IF IT WERE MY MIX #1 - "Dreams" by Fleetwood Mac

I wanted to introduce a new series I have been working on called, “IF IT WERE MY MIX” where I take a popular, well-known song and explain how I would have mixed it differently.

The first song I wanted to talk about is, “Dreams” performed by Fleetwood Mac and written by Stevie Nicks. The reason I chose this song is because I was listening to The Greatest hits version that originally came out in 1988. When it ended, the same song played again. But this time it sounded very different. So, I looked at my phone and it was playing the right song, but this was the 2004 remastered version of the album Rumours. I immediately switched back to the Greatest Hits version to make sure it was in fact different, and confirmed that yes, this was definitely “remastered”… in a not so subtle way. I don’t know why, but someone really wanted to added a modern, heavy low end. But why? Why change a classic sound? Is it just to try and sound modern? Are the music industry suits aiming for a younger audience, and think by doing so, this audience is going to go out and buy this new version to listen on bass heavy headphones and car stereo systems? 2004 was in the hype era of mp3 players and earbuds, so having a lot of low end is not going to come through anyway. And is this age demographic really going to pick up a copy? I have so may questions.


I went back and listened to the rest of The Greatest Hits album and it just makes me feel. I feel the real recording in the way it was meant to be. Sure, I tend to turn the volume up to match a level of what we are all accustomed to these days, but I’m not adding or cutting anything from the original sound. I love that we are all able to quickly look up these classic records and listen basically anytime and anywhere we want. I am so happy they have all been converted to streamable files. But I really do not understand why so much of these artists’ music is remixed and remastered so many times. They are literally changing the way these iconic records sound into their own interpretations of what they should sound like.

I’m going to assume that these decisions are made by industry executives and not actual music creatives. They know the songs are marketable to music fans and by offering new “remastered” versions, they can sell another product. I’m sure these A&R executive types say things like, “Bring the bass up like what’s on the top 40 chart” or “make the vocal stick out above the rest.” Awful things like that. When does it stop? The song “Dreams” has five different remastered versions (that I have found so far) and the best sounding one is the first digital transfer from The Greatest Hits album. It sounds the most original and the most authentic to what the record was meant to be. That’s how I want to listen to music.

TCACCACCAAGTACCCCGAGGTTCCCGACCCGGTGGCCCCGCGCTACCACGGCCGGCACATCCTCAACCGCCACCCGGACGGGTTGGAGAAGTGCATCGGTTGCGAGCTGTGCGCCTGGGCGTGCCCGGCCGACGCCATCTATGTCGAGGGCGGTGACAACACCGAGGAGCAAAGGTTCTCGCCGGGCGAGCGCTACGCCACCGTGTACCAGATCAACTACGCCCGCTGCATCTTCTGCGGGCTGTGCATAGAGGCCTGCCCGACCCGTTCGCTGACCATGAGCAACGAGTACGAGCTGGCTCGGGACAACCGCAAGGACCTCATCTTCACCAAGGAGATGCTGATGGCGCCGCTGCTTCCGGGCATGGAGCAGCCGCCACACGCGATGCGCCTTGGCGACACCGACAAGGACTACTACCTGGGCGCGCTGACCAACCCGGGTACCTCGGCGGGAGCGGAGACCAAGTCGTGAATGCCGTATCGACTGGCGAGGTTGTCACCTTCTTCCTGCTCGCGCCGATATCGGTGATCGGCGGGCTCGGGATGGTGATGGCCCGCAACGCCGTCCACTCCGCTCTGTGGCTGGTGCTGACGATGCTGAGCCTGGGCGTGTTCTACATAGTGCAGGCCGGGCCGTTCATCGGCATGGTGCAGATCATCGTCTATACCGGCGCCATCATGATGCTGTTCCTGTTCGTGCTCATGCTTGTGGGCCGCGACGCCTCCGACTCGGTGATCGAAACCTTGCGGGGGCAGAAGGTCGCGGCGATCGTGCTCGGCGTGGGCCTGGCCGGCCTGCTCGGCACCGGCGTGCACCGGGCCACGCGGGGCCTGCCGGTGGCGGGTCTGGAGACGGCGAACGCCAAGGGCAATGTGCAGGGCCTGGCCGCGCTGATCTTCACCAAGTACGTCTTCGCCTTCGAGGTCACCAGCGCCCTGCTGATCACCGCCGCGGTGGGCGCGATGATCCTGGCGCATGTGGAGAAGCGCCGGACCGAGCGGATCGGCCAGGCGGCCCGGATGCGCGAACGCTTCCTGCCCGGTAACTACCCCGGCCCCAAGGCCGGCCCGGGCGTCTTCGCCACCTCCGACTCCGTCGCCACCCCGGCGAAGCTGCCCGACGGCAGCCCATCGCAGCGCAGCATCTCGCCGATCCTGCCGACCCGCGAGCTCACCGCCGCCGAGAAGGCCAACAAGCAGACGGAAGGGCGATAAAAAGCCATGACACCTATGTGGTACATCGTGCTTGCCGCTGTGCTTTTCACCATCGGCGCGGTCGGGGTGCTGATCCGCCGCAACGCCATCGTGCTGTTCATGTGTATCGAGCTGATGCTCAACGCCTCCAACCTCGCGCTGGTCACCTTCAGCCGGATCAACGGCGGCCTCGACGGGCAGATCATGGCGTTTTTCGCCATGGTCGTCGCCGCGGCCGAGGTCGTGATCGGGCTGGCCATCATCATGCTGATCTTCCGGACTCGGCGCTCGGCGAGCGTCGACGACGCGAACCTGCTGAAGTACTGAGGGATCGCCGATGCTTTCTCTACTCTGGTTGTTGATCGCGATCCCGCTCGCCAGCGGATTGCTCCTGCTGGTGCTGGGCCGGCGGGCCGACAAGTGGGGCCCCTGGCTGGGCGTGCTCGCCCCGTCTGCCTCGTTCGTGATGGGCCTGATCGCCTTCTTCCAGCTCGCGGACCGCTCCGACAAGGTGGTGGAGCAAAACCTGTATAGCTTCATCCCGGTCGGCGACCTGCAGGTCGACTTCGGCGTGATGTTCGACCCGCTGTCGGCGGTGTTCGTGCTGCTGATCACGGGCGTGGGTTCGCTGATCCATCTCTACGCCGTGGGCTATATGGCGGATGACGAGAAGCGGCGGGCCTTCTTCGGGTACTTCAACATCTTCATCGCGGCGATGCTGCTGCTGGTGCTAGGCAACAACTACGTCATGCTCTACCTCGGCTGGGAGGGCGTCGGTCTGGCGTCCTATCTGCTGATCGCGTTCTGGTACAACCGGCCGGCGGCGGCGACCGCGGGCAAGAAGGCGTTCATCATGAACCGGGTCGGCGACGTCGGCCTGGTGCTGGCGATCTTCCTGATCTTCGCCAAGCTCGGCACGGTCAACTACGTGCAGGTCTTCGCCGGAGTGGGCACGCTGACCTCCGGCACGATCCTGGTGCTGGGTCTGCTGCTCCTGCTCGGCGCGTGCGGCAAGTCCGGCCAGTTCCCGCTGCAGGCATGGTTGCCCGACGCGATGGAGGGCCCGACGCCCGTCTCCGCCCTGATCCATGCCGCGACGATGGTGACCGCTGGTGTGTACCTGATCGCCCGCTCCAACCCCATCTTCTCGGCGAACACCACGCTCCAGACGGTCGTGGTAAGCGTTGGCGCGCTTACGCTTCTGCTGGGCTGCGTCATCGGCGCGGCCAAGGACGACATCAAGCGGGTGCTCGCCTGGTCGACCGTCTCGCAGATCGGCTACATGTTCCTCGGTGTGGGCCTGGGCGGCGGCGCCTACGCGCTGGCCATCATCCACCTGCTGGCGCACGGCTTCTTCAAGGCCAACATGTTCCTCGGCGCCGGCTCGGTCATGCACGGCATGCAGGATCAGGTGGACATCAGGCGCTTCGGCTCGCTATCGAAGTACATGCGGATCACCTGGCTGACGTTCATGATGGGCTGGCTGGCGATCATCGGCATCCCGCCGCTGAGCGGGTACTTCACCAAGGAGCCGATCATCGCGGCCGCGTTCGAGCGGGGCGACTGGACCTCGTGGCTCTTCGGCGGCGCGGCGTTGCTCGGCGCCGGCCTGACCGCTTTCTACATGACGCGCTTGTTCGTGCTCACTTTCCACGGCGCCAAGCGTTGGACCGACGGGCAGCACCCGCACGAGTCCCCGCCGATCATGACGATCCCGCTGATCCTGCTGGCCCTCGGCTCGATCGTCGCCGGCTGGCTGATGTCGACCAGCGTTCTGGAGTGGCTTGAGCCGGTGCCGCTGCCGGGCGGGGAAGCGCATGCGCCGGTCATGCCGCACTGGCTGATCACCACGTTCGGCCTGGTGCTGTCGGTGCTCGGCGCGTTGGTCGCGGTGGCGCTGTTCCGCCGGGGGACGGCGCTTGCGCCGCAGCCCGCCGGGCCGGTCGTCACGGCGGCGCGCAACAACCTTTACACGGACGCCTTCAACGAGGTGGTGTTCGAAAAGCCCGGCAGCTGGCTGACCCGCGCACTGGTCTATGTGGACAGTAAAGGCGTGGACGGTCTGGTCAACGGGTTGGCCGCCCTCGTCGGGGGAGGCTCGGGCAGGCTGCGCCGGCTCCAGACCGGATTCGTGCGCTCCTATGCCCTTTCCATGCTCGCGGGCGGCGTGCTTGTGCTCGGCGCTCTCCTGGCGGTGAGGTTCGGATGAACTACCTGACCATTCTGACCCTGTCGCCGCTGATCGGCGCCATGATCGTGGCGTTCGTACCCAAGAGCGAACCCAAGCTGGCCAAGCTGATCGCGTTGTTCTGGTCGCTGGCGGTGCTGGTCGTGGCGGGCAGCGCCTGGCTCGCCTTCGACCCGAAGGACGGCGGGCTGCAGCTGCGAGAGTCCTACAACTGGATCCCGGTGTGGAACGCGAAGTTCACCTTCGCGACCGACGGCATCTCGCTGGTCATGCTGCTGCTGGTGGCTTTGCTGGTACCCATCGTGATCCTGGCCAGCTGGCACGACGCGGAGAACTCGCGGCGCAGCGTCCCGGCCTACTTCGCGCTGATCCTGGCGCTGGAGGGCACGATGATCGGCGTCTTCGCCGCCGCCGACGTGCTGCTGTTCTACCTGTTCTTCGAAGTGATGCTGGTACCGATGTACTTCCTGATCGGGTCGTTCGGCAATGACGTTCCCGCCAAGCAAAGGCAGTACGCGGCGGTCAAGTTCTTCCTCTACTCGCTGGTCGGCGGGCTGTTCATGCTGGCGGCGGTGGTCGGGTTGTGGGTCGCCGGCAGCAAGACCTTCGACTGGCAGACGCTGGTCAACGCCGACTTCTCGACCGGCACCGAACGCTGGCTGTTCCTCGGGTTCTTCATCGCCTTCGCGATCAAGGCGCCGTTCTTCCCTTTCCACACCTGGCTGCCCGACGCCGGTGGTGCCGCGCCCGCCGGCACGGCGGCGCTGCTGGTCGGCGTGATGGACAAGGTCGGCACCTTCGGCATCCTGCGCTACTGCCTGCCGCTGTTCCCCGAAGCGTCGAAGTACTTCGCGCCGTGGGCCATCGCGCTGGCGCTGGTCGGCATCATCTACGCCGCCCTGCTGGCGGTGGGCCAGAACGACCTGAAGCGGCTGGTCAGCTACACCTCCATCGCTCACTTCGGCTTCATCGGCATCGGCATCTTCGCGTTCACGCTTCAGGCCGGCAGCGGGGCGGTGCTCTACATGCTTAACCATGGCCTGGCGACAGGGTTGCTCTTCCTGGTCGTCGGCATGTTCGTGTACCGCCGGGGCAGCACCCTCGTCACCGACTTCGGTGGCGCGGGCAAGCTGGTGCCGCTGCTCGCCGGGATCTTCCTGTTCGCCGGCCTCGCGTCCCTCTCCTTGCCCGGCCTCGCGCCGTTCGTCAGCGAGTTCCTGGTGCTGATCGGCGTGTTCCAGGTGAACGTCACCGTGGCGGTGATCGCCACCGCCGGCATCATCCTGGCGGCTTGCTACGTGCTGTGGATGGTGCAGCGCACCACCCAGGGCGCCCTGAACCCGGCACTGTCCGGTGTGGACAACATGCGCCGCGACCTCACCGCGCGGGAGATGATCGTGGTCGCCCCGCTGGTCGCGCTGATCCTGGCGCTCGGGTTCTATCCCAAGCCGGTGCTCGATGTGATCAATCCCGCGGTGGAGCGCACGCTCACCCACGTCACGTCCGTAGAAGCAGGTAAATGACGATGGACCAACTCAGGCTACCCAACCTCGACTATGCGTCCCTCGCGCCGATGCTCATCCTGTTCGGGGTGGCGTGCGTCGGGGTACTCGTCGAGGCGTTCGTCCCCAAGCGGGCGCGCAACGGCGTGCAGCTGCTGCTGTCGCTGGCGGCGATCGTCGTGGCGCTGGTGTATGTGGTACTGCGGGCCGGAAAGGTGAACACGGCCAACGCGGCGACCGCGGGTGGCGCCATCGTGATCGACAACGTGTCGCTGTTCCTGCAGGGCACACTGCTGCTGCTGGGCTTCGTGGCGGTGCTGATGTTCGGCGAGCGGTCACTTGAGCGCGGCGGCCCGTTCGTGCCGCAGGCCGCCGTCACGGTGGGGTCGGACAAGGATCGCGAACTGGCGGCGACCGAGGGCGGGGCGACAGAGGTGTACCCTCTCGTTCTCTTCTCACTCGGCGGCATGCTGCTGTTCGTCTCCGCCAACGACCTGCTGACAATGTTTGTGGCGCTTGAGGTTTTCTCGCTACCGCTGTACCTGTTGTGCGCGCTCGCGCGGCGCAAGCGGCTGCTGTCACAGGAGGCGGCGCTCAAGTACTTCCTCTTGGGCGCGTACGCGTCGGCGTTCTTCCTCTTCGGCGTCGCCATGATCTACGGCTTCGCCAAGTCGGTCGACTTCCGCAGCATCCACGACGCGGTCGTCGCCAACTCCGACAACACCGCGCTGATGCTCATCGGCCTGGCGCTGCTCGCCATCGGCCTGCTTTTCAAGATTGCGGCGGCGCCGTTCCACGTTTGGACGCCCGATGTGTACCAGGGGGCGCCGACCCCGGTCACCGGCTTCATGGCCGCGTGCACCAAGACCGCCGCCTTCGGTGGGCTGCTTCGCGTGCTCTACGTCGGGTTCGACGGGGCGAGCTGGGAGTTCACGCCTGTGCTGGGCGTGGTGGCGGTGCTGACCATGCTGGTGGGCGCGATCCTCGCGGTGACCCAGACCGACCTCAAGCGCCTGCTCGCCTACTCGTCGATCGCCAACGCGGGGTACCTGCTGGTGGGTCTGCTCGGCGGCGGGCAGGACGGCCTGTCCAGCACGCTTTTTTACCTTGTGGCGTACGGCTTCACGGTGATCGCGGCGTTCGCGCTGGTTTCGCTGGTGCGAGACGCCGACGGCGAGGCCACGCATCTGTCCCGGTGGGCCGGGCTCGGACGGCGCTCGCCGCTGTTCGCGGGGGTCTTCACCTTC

I can’t even find an original digital copy of the album, Rumours. There are remastered versions from 2001, 2002, 2004, and a newer 2018 remaster of “Dreams.” They all have a heavier bass presence but do not have that blobby sub-bass distortion and cringe worthy cymbal hits like the 2004 version. I have listened to all of these and the one that is most like the original is the 2001 remastered. But I will always recommend the original over any “remastered” album or record.


If it were my mix, I would have kept the record the way it was recorded and mixed originally. It sounds great and has had a huge influence on many modern artists without needing remastered/altered versions. If it has to be remasters, all that is needed is a proper increase in overall volume level. This can be achieved by running the stereo mix through a limiter. It is important to make sure all the dynamics are still intact and to not overload the limiter and cause distortion.

Mastering should not be about changing the sound of a record. It should be about preserving the original intent of the mix unless otherwise requested by who created it. Mastering is an important step in releasing music commercially, especially when there are so many different digital platforms with their own audio algorithms and output levels. They all sound different but the one I find that sounds the best is Amazon Music Unlimited. It’s not the most popular streaming platform but it should be. But that’s for another time.


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